Awareness Week With GarbageCAN

When it comes to the environment and sustainability, awareness is key – this means acquiring the knowledge of a situation or fact. Awareness can come through education, but in a country like Pakistan that has the lowest literacy rates in the world, many people (especially women) don’t have access to it. But, it can also mean learning from real-life experiences that we may encounter, like finding pieces of plastic floating in the sea and wondering how it got there; or coming across an important piece of news online, like the great Amazon fire. The latter is quite common as we find ourselves hearing about current events on social media rather than traditional means. This makes it possible to reach people in an easy and efficient manner, but what about the population that isn’t online – like kids, or the underprivileged youth? For them, engaging them personally through talks, workshops, activities is a more effective and impactful method. From Friday 13th to Thursday 19th December, GarbageCAN had a series of events that aimed at increasing environmental awareness amongst people of various ages and backgrounds – from children to corporations. 

GarbageCAN at Buzzing Beez Playcafe

Everything starts from day one as toddlers; our language, our habits and our level of knowledge – some behaviours are learnt naturally, while others are learned through observing and imitating our parents actions. That’s why, this past weekend we were at the Buzzing Beez Playcafe to discuss the 3R’s – reduce, reuse and recycle, with kids aged 4 to 6. We provided them with common trash items such as plastic bottles, scraps of paper, aluminium cans etc. for them to sort and throw into the correct recycling bins. Through this activity, they were able to learn about landfills, where most of our rubbish ends up, and ways we can keep our city clean. 

TCF students during our info session

We also visited a school in Ghaghar Pathak, built and run by The Citizens Foundation (TCF) and supported by ENGRO Polymer and Chemicals. TCF is a leading non-profit organisation that provides education for underprivileged children in rural parts of the country where literacy rates are at its lowest. To date, TCF has built over 1,500 schools and educated 250,000 kids in Pakistan. Here, we had the opportunity to talk to 30 students between the ages 7 to 11 about the importance of taking care of our environment by practicing the 6R’s: reflect, reduce, reuse, recycle and rot. This was followed by a clean-up of the streets around their school that were lined with trash, which not only engaged the students and teachers, but also locals in the neighbourhood that questioned the purpose of the activity.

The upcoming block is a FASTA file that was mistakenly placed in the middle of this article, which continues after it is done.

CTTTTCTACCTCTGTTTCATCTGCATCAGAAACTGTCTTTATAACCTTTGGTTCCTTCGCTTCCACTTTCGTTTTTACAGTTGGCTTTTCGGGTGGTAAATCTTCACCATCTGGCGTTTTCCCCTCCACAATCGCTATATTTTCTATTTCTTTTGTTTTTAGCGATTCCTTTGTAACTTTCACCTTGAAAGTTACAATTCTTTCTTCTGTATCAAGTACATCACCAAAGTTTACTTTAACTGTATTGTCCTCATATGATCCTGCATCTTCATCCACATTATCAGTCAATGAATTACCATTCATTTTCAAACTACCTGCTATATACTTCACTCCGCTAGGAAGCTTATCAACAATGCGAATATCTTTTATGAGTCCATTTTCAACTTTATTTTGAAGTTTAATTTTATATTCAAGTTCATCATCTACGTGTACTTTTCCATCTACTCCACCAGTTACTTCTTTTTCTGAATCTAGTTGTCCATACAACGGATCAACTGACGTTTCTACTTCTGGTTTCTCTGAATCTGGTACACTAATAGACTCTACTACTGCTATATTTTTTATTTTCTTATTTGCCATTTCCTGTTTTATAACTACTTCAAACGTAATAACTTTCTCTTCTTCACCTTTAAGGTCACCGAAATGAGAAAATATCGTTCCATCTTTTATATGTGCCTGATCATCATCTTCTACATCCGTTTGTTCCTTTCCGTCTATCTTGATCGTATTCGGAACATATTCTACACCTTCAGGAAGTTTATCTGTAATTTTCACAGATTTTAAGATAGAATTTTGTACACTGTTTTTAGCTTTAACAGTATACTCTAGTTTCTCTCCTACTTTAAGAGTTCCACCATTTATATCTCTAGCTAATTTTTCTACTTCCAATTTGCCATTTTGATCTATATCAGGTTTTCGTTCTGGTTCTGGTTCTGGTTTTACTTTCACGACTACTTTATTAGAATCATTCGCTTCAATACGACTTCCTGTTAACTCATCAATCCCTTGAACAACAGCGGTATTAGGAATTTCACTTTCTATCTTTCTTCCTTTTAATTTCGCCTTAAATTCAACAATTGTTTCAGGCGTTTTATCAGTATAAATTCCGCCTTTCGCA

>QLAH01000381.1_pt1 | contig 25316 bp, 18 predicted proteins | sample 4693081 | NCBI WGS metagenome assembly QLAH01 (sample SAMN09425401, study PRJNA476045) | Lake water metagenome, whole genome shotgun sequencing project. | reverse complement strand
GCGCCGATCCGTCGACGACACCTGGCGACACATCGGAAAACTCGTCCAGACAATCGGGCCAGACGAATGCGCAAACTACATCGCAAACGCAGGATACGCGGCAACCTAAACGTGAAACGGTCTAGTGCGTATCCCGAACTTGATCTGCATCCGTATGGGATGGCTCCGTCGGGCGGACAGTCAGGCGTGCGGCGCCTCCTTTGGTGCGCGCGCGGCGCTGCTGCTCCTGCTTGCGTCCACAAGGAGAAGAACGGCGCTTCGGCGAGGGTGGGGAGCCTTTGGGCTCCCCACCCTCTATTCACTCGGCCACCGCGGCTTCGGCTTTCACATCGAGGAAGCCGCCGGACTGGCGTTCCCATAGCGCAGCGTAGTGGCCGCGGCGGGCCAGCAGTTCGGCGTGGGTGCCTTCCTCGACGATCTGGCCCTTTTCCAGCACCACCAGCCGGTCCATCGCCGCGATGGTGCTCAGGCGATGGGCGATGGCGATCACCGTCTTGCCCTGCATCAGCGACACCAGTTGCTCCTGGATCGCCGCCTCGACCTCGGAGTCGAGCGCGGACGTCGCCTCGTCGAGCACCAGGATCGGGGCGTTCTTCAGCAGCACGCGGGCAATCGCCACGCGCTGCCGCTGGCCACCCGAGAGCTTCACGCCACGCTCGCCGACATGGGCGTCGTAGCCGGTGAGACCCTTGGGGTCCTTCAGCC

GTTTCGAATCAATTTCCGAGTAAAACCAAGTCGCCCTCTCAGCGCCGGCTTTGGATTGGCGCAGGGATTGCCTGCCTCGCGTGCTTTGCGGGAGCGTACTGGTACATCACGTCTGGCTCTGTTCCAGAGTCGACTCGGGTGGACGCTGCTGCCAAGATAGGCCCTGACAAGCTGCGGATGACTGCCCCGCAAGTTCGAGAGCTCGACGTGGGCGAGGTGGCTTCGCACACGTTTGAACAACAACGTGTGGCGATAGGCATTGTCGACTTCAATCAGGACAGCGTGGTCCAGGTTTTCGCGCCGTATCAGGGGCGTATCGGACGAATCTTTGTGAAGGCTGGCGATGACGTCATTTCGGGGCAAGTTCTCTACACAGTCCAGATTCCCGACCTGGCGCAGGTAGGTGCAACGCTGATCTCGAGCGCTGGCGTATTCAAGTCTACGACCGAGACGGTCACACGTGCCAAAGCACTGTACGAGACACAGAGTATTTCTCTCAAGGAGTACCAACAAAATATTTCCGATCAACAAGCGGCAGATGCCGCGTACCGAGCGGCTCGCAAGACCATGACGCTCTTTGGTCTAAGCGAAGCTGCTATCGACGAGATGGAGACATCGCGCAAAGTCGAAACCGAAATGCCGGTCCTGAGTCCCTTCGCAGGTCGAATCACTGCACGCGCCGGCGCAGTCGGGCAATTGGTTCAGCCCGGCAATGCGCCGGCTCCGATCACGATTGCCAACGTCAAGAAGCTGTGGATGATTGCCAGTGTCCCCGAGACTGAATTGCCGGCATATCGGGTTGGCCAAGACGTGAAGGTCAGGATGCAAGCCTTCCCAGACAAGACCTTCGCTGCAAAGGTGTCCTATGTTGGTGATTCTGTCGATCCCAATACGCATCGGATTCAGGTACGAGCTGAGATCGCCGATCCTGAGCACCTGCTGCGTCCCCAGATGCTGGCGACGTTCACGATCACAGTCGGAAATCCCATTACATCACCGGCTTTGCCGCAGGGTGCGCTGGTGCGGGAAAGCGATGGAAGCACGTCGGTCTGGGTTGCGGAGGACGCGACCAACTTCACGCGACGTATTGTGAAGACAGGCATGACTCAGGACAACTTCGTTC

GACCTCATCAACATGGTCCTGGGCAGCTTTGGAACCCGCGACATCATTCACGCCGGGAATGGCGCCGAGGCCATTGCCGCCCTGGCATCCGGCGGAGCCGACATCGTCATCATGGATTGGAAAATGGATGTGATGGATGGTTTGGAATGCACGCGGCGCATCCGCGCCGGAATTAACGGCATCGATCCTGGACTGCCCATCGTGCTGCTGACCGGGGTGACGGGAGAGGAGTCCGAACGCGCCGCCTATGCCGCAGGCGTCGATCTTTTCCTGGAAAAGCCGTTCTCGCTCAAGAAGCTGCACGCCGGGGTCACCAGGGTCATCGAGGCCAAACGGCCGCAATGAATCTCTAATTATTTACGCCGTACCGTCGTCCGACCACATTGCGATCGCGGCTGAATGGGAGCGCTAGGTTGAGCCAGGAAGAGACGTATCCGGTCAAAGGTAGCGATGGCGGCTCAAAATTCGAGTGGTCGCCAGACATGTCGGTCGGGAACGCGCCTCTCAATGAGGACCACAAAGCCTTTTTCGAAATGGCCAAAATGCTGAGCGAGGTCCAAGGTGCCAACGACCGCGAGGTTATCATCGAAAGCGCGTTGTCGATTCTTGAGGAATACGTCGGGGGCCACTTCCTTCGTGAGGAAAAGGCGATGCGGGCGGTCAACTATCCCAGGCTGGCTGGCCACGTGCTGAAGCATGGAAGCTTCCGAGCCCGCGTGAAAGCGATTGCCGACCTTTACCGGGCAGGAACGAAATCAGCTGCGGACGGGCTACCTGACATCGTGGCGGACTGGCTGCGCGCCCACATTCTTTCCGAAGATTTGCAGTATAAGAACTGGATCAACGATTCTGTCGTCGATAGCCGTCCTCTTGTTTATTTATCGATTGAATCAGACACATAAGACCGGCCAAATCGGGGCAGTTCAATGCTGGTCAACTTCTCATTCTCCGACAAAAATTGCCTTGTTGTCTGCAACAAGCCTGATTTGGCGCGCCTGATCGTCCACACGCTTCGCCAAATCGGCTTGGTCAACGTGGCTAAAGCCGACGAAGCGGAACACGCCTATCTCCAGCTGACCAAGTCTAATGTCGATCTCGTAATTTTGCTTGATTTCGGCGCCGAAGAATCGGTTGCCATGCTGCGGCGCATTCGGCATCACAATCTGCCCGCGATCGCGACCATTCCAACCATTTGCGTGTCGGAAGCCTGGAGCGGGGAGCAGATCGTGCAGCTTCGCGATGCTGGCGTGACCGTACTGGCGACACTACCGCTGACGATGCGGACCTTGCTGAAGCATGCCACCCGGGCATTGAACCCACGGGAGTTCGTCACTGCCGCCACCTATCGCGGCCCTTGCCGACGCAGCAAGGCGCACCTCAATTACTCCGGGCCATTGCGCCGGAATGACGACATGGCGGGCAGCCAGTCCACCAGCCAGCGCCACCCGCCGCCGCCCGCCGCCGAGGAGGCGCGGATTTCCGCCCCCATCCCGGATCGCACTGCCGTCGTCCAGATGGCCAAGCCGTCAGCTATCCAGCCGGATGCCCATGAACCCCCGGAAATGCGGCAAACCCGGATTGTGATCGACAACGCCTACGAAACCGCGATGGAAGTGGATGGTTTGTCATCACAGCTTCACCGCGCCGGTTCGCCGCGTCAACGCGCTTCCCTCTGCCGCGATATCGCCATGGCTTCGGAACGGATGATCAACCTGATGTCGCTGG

GarbageCAN x ENGRO x TCF clean-up

This event was sponsored by ENGRO Polymers and Chemicals. ENGRO is a Pakistani multinational conglomerate that produces fertilizers, energy, polymers, chemicals and food. As part of their CSR program, several employees had also joined us at the school and participated in the clean-up. Although community service of this kind generally benefits corporations from a public relations perspective, it also gives the working class population a chance to take a step back from their day to day operations and become aware of other significant issues, enabling them to reflect and eventually make more mindful decisions. 

Last but not least, we put our words into action by providing our comprehensive waste management services at the WOW (Women Of The World) Festival. Here, we had set up recycling bins around the venue to ensure zero littering and the right disposal of waste, but found that people didn’t pay much attention to whether the bins were solely for plastics or something else as it was mixed with styrofoam cups, papers and more. However, the festival is a great initiative that aims to empower women from around the world through performances, talks, workshops and showcasing skilled artistry that linked to mindful consumerism. For example, NowPDP’s booth displayed eco tote bags made of organic fabrics that were hand-stitched and block-printed by individuals with disabilities. While RLCC’s booth had a range of artisanal handicrafts that were all upcycled from newspapers, textile waste, date leaves and more. By buying these one-of-a-kind products instead of shopping from mainstream brands that contribute to our waste problem, we’re not only supporting local communities, but are also making sustainable lifestyle choices. 

To conclude, it doesn’t matter how old you are or where you come from, it’s never too late to learn and change bad habits that we know are harmful to our planet. One-off events and activities may bring awareness and provide temporary solutions; but in order to achieve long-term change, we need to practice the 6R’s on a daily basis, encourage & support each other and collectively work together to ensure that we’re not leaving behind trails of trash that will last for generations to come.

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